Republicans in Northern Virginia's 10th Congressional District deadlocked last night in their effort to select a new chairman, as the party's top officials and moderate leadership clashed with its most conservative wing.
The 10th District committee, with 14 voting members from Arlington, Fairfax and Loudoun counties, tied, 7-7, through four ballots and then adjourned in frustration. Fairfax State Del. Vincent F. Callahan, despite his stature as Virginia House minority leader and the endorsement of GOP 10th District Rep. Frank R. Wolf, could not win a majority in his race against conservative attorney and longtime Reagan supporter Raymond J. LaJeunesse Jr.
"We'll have to do some talking," sighed outgoing chairman Judy Shreve, who had hoped to relinquish the job last night. "I remain chairman until something happens."
Some members of the party's conservative wing supported Callahan, and both sides promised to unite behind the eventual winner. But the deadlock reflected a continuing and deep fissure between the conservative and moderate wings of Northern Virginia's Republican Party.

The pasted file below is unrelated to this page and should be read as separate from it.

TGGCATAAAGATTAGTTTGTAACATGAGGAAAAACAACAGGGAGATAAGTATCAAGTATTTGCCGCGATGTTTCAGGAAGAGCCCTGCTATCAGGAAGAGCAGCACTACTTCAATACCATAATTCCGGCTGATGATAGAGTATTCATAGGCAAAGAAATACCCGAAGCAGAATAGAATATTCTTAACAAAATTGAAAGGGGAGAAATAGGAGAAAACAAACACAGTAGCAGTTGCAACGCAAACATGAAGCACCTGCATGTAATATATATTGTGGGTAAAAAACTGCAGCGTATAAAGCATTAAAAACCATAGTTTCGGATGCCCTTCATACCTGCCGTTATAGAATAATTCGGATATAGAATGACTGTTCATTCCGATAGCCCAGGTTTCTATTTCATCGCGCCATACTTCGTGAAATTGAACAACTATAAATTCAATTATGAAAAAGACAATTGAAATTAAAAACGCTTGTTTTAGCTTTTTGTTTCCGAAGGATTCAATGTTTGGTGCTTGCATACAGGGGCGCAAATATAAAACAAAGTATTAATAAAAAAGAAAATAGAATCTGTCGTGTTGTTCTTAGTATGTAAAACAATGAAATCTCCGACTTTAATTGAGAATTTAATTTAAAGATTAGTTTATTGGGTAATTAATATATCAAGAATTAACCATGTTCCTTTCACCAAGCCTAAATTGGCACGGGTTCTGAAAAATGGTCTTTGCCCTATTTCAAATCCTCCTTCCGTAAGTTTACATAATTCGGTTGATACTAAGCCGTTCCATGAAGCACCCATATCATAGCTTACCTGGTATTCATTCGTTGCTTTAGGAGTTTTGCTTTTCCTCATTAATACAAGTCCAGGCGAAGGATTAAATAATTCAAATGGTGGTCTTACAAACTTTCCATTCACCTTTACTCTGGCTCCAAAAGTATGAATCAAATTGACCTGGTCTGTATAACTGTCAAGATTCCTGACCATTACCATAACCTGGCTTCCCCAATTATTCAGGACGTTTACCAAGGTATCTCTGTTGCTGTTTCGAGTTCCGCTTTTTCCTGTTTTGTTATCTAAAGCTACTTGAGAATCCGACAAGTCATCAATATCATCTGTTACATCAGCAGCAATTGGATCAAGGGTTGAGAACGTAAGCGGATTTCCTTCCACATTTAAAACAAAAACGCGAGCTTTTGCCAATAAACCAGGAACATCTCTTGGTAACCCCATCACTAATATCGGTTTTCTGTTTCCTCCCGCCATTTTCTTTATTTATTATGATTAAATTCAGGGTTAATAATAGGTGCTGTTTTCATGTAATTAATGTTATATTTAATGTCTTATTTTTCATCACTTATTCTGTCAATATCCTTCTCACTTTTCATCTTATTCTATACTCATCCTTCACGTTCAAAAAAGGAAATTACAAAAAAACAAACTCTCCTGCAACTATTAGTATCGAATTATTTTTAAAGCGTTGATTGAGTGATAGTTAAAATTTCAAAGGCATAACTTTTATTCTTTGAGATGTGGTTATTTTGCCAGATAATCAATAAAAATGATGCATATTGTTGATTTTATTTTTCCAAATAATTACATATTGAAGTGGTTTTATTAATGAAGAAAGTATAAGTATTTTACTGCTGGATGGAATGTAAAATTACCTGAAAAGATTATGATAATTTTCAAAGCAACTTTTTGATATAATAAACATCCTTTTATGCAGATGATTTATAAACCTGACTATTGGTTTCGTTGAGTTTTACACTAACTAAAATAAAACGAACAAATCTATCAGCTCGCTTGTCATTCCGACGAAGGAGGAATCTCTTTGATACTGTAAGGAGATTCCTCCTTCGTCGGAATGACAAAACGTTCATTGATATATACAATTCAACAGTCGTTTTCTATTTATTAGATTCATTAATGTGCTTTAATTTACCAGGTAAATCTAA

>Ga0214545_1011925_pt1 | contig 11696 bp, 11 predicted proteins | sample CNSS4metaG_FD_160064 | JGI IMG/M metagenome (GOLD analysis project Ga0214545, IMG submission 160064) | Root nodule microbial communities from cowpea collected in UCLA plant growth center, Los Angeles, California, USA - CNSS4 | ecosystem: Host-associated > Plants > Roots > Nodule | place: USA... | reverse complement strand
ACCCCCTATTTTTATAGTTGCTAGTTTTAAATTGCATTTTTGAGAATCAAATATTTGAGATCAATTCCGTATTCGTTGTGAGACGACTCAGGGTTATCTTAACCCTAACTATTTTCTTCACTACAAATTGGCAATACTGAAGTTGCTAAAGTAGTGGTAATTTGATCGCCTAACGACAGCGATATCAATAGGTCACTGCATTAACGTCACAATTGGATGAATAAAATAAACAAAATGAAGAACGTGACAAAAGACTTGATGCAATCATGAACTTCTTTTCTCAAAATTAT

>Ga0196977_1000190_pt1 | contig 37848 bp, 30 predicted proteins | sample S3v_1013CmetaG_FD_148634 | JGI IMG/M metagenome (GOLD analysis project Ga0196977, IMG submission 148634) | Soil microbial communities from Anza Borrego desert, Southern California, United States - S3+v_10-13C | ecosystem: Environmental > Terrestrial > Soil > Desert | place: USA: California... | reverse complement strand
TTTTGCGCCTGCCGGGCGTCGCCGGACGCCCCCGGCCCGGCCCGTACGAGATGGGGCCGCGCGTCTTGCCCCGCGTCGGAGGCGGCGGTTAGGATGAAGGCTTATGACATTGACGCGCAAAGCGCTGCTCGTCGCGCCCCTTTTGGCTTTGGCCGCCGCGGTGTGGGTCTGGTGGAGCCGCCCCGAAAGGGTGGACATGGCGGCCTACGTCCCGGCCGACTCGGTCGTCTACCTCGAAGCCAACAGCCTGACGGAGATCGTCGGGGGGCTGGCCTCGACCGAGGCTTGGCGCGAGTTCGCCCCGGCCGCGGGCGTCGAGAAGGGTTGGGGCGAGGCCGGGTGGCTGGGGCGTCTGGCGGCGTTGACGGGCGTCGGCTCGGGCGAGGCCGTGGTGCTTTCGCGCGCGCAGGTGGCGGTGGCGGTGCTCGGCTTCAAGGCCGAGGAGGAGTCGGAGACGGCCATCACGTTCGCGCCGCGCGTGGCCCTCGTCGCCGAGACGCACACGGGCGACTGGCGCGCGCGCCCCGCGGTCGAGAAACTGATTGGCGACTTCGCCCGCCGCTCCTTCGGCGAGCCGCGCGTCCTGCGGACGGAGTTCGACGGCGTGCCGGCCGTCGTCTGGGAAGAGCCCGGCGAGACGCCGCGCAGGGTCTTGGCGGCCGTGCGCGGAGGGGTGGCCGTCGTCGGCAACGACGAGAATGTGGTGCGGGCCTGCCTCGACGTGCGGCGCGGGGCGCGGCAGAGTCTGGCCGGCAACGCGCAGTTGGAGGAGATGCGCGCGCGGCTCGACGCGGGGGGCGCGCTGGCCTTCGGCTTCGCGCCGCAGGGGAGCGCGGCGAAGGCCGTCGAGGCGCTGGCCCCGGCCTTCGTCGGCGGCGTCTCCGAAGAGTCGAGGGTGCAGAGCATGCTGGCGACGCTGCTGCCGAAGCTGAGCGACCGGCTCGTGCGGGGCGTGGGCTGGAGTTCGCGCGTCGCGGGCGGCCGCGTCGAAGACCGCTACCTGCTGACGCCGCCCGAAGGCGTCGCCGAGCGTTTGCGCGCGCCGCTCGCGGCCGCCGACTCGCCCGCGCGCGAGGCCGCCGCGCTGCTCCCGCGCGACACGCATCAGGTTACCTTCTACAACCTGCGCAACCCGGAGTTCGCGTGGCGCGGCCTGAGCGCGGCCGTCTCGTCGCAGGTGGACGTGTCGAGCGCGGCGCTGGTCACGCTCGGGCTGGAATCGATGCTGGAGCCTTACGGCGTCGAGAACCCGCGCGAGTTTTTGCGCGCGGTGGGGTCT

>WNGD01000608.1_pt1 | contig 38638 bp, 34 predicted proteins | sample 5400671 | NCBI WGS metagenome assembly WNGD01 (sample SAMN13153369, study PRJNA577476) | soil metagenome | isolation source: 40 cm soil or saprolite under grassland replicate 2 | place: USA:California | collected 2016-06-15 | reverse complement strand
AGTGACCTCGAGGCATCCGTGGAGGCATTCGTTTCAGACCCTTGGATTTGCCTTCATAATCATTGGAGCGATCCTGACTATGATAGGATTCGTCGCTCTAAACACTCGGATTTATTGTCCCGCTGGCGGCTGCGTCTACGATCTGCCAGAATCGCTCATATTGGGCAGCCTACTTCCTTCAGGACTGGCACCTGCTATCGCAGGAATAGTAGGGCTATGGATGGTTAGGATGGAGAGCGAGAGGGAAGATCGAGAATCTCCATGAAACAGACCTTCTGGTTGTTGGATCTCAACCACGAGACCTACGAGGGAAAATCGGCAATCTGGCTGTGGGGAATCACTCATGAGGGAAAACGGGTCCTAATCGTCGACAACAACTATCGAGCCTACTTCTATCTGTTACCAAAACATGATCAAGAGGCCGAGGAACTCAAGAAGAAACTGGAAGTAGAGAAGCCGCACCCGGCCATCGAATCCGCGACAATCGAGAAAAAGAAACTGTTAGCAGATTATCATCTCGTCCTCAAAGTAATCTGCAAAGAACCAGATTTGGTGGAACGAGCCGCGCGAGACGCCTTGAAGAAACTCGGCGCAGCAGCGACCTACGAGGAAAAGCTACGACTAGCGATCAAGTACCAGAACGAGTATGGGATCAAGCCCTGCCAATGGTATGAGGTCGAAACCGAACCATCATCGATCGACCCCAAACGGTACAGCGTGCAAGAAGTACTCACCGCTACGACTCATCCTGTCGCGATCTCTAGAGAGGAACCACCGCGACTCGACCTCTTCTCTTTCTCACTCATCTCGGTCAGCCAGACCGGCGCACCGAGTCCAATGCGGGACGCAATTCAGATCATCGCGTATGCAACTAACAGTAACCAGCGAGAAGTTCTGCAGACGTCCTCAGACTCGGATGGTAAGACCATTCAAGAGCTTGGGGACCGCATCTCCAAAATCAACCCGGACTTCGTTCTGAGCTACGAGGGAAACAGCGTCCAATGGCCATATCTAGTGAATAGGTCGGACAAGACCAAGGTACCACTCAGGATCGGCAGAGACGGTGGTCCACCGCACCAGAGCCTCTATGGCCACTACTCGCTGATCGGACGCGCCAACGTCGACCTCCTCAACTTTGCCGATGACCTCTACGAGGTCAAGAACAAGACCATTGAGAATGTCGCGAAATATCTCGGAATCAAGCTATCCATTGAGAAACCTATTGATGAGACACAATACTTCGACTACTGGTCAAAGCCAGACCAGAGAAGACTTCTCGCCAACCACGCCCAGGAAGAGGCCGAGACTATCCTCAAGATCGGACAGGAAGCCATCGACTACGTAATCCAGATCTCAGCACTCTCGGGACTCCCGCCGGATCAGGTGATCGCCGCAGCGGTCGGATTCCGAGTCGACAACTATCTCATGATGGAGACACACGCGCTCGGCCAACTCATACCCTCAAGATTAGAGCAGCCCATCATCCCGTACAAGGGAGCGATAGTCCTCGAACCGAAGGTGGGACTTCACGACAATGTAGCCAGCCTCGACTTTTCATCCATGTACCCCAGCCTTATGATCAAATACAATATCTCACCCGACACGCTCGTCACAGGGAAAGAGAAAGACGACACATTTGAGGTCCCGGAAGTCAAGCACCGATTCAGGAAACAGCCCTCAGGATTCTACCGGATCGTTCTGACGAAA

LaJeunesse, 39, has been active in the 10th District since his days as a young Republican and now works for the National Right to Work Foundation. He was supported by such conservatives as John S. Buckley, a former Virginia state delegate who now works for the National Tax Limitation Committee; William J. Olson, former Fairfax County party chairman whom Reagan appointed to the Legal Services Corporation board, and Jade West, the Arlington party chairman who is married to LaJeunesse.
Callahan was persuaded to say he would accept the chairmanship, although he said he would not campaign for it, after some Republicans said they feared LaJeunesse's conservatism would alienate voters and party workers. "There was a strong feeling that we want to have someone who can communicate with everyone and make sure we remain unified," said Shreve, who during her five years as chairman helped Wolf take the congressional seat away from Democratic Rep. Joseph Fisher in 1980 and win reelection this year.
The party chairman will be influential in directing party resources in 1983, when state legislators and supervisors in Arlington, Fairfax and Loudoun counties are up for election, and in the early jockeying for the 1984 presidential race.
Some Republican operatives predicted after the voting last night that Wolf now will try to use his influence to ensure the selection of a chairman he can work with, perhaps a third candidate not nominated last night.